Simone:As usual, dictionaries normally list the third person singular. We also put that into the vocab list section of the lesson notes.
Csaba:Yes, you should remember that. Another thing: since the conjugation tells us the person, the personal pronouns are not normally used.
Simone:How would you say “We were soldiers?”
Csaba:Katonák voltunk. 2X See? No pronoun. Katonák is “soldiers.”
Simone:OK, anything else you want to say about this one?
Csaba:Well, now that you mention it, I remember an exception from this previous rule. In one of our first lessons, we said that in third person singular, the word “be” is not used, instead there is a pronoun there actually.
Simone:Please enlighten us with an example.
Csaba:Sure. Please repeat: Külföldi vagyok. 2X
Simone:This means “I’m a foreigner.”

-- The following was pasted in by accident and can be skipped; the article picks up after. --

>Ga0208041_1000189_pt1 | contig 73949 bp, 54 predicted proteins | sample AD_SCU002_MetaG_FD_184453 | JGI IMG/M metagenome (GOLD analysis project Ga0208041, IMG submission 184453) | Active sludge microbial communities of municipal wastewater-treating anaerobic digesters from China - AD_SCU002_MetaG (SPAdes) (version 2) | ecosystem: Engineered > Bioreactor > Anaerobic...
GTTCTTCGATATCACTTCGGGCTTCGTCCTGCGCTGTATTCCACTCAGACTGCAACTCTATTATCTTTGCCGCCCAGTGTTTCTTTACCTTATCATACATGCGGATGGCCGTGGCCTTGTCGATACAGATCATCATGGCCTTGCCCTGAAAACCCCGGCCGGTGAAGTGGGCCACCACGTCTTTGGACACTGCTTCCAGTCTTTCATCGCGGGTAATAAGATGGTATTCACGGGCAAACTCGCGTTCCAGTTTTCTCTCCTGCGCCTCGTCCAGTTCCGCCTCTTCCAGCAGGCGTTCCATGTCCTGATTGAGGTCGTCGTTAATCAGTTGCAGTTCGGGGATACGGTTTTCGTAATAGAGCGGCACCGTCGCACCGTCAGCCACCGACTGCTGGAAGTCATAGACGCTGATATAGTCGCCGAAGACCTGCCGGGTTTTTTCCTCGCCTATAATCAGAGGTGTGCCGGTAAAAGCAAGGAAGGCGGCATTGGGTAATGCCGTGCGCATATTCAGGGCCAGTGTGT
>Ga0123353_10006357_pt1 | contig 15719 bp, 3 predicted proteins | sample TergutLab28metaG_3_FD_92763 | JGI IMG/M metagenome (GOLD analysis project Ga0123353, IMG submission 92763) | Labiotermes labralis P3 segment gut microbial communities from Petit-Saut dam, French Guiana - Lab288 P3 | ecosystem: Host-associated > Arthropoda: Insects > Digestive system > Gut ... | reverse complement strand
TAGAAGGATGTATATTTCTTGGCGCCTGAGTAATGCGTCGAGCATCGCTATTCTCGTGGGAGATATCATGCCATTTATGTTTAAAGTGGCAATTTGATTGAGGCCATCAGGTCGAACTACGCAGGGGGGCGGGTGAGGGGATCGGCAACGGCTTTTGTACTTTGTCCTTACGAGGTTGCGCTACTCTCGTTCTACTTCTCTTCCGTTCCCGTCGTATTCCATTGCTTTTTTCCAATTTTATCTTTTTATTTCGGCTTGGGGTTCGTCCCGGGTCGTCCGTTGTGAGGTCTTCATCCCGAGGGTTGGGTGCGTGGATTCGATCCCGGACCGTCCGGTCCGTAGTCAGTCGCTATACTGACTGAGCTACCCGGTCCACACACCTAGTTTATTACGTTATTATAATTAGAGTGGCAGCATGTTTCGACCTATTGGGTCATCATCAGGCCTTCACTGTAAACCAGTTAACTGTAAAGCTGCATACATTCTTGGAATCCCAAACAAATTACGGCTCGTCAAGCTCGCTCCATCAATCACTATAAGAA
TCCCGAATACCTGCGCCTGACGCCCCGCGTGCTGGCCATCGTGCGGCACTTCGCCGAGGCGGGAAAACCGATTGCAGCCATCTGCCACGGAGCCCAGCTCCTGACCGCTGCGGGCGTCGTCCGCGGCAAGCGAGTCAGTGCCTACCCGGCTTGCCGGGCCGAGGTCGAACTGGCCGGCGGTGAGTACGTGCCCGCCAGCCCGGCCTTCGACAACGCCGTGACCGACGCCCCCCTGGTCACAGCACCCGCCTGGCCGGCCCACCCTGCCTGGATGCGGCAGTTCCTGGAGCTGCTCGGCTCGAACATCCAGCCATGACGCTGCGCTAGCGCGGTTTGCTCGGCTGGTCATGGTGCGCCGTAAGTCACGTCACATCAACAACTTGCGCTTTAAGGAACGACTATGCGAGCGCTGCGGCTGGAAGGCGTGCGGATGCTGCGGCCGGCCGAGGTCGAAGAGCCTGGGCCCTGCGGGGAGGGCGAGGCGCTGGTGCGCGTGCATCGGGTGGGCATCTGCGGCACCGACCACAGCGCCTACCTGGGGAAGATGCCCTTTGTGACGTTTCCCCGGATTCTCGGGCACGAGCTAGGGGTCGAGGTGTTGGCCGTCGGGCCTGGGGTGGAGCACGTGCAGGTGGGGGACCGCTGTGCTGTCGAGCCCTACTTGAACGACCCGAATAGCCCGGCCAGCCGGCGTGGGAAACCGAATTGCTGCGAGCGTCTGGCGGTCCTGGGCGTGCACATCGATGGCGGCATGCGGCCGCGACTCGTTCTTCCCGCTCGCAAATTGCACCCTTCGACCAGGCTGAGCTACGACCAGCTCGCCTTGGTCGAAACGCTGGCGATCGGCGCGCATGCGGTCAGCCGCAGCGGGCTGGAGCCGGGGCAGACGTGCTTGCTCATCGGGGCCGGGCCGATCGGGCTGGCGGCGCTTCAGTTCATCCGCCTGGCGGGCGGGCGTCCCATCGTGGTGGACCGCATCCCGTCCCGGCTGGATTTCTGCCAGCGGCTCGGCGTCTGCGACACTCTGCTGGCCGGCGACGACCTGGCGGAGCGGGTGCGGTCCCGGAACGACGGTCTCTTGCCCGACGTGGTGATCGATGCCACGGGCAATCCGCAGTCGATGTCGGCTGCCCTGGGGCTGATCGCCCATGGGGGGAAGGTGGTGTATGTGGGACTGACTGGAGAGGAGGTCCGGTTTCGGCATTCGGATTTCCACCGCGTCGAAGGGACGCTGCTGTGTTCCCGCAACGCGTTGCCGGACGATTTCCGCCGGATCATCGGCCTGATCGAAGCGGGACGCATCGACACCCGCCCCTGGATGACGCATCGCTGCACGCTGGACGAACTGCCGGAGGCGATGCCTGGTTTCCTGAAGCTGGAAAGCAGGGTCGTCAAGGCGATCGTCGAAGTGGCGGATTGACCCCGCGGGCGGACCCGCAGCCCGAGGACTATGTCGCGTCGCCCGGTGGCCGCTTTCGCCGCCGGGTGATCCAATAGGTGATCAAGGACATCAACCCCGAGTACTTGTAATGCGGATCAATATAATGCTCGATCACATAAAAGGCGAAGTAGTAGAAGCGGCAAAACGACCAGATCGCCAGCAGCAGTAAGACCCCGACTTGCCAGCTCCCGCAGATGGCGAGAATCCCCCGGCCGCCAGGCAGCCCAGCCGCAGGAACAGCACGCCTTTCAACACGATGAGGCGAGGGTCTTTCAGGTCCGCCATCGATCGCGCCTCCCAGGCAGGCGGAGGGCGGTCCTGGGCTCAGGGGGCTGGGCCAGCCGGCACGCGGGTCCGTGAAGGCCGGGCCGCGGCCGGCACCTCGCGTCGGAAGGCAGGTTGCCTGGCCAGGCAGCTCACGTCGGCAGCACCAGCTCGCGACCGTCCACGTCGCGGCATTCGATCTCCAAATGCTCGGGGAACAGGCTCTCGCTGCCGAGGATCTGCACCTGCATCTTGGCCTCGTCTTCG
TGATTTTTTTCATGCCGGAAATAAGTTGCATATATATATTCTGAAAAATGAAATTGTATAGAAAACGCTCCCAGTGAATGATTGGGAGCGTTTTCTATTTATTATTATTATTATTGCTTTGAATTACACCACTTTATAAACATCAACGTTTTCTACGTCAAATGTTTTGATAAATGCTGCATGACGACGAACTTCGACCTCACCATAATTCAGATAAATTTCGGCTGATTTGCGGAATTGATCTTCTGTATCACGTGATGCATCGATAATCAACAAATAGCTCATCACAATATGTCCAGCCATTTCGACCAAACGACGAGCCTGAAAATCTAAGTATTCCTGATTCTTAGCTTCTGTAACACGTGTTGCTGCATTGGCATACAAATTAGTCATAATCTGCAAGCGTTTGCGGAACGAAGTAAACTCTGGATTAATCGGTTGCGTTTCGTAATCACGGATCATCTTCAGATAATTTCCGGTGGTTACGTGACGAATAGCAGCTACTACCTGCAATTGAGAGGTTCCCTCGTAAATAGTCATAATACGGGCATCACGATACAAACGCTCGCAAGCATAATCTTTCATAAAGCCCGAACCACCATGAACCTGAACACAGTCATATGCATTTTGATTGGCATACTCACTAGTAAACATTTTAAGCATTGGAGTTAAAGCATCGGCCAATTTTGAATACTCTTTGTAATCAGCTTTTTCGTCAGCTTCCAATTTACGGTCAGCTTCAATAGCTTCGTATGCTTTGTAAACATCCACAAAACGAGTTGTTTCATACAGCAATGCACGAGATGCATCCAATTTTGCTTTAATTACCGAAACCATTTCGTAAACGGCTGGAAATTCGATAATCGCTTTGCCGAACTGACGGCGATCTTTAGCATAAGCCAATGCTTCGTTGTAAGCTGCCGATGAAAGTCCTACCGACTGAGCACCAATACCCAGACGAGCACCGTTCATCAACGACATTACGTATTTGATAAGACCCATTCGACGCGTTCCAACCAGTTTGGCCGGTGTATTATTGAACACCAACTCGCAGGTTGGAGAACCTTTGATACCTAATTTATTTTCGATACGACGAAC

Csaba:Yes. But you say ő külföldi. 2X
Simone:Which means: “He is a foreigner.”
Csaba:In third person we used the pronoun and dropped the verb. Well, in past tense, you need the verb as well.
Simone:For example?
Csaba:Diák voltam. 2X
Simone:“I was a student.”
Csaba:All right. Do you want a couple of examples still?
Simone:Sure. Let’s learn to make excuses. How do you say: “I was sick.”
Csaba:Beteg voltam. 2X A goof excuse when you didn’t do something. Another thing that you might be interested is that since Hungarian has no perfect tenses, present perfect is also used in past.
Simone:So, “have you ever been to the US” is?
Csaba:Please repeat everyone: Voltál már Amerikában? 2X
Simone:What is that már there?
Csaba:Már means already. What you would think of as present perfect is very often a past tense sentence plus már. This is not a rule though.
Simone:All right, I think this is a strong enough opening lesson for Season 1.
Csaba:I agree. Please check back often and listen to the entire Season 1 here, we have a lot of great lessons for you!


Simone:That’s right, and don’t forget to check out the lesson notes, which have even more detail. Until next time, bye!